Healthcare group Bupa has been ordered to pay a £3 million fine by a Court, after the organisation pleaded guilty to a number of health and safety failings.
At Ipswich Crown Court last week, the healthcare provider was accused of “significant and serious” safety failings in one of its care homes following an investigation led by the Health and Safety Executive (HSE).
The investigation arose following the ‘sudden’ death of Mr Kenneth Ibbetson, an 86-year-old resident at Bupa’s Hutton Village Care Home in Essex, which occurred very shortly after he had moved into the home.
Mr Ibbetson died from Legionnaire’s disease in June 2015, but red flags were raised after it emerged that concerns regarding Legionnaire’s risk at the care home had previously been raised back in 2012, indicating that Bupa had taken insufficient action to address the problem.
HSE’s investigation found that Bupa had failed to implement adequate ‘control and monitoring measures’ to safely manage the care home’s hot and cold water systems.
In addition, it found that the members of staff responsible for monitoring water temperature and overseeing the home’s Legionella controls had not been properly trained by Bupa to the required standard.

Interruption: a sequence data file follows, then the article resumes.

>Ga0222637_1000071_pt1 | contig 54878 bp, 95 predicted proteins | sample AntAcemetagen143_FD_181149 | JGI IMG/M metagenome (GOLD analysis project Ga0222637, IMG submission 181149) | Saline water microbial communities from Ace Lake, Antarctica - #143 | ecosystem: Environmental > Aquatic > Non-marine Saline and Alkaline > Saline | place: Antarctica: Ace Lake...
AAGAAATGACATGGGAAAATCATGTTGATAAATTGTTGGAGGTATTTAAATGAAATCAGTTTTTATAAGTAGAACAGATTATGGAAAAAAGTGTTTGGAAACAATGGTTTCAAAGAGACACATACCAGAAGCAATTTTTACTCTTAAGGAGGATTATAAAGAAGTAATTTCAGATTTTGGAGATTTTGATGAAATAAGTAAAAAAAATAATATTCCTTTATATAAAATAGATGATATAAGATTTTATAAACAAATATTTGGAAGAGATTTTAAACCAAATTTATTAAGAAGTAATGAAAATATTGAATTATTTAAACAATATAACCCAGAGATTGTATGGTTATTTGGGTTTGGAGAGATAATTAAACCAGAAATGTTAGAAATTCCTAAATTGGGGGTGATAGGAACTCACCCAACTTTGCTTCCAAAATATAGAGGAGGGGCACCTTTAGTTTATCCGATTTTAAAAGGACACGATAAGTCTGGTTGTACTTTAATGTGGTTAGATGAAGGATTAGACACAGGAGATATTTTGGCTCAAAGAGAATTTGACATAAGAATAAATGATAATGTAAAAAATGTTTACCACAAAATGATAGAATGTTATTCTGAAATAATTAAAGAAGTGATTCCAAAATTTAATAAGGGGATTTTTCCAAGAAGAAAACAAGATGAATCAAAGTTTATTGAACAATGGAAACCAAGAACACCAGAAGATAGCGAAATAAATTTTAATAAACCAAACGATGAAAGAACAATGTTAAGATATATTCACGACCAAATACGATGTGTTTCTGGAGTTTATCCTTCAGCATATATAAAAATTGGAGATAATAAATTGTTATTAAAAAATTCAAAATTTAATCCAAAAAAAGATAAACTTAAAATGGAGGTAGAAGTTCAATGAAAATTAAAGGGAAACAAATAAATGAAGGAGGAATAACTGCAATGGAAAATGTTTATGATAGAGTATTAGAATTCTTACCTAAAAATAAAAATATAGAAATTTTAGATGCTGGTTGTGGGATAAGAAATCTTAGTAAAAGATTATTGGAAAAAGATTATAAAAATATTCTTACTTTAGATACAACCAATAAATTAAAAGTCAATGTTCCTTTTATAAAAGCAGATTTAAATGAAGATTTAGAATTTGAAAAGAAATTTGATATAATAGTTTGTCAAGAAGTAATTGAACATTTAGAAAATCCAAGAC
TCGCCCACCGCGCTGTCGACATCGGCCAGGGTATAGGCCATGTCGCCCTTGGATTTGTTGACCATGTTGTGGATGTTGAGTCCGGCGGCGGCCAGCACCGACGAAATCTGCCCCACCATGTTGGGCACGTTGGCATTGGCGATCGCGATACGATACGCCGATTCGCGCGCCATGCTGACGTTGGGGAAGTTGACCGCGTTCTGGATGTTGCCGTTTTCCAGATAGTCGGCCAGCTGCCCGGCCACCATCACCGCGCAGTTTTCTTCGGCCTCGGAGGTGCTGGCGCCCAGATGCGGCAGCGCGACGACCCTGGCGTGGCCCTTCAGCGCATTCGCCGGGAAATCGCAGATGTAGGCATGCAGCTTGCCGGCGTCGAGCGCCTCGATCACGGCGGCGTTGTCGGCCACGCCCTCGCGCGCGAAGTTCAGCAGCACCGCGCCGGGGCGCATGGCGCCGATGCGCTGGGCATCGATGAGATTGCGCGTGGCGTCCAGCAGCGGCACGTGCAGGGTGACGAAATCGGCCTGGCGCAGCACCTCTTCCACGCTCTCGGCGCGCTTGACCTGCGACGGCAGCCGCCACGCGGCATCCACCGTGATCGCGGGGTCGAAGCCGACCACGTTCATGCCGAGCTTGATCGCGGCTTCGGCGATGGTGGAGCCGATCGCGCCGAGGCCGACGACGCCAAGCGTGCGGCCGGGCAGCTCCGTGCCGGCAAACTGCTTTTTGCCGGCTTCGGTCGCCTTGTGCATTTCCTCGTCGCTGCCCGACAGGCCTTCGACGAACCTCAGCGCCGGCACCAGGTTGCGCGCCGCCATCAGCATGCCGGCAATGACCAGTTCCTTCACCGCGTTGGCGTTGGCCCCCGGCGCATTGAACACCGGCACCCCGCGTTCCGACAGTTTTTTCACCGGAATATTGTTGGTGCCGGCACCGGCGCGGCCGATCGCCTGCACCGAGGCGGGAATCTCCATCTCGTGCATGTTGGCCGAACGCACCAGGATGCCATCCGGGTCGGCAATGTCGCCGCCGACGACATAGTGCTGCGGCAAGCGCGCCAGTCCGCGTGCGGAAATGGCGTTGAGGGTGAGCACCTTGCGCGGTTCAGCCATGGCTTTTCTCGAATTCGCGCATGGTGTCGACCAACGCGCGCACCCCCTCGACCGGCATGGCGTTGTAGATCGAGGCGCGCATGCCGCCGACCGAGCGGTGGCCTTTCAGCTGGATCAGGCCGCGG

Vicky Fletcher, Principal Inspector at the HSE, said: “Mr Ibbetson and other residents were exposed to the risk of contracting Legionnaires’ disease because adequate controls were not in place.
“The risk is more acute in care home settings because residents are more susceptible due to their underlying health conditions.
“We would expect those who have a duty of care to understand this and have the necessary controls in place to manage the risk.”
In response, Bupa admitted to a number of health and safety failings in Court and was fined a total of £3 million by Ipswich Crown Court. The company was also ordered to pay costs of £151,482.
A Bupa spokesperson said: “Our thoughts are with Mr Ibbetson’s family and friends, and we are deeply sorry.
“We have fully supported the Health and Safety Executive with their investigation [and] we’ve made a number of improvements across all of our care homes to make sure colleagues’ training is kept up to date, [as] this is important to offer the best care for our residents.”
Latest posts by Donna Martin (see all)
- Report finds racism still a huge problem in UK workplaces - April 16, 2019
- Thousands of workers to receive payslip for first time under new laws - April 9, 2019
- Gender pay gap widens further in the public sector - April 2, 2019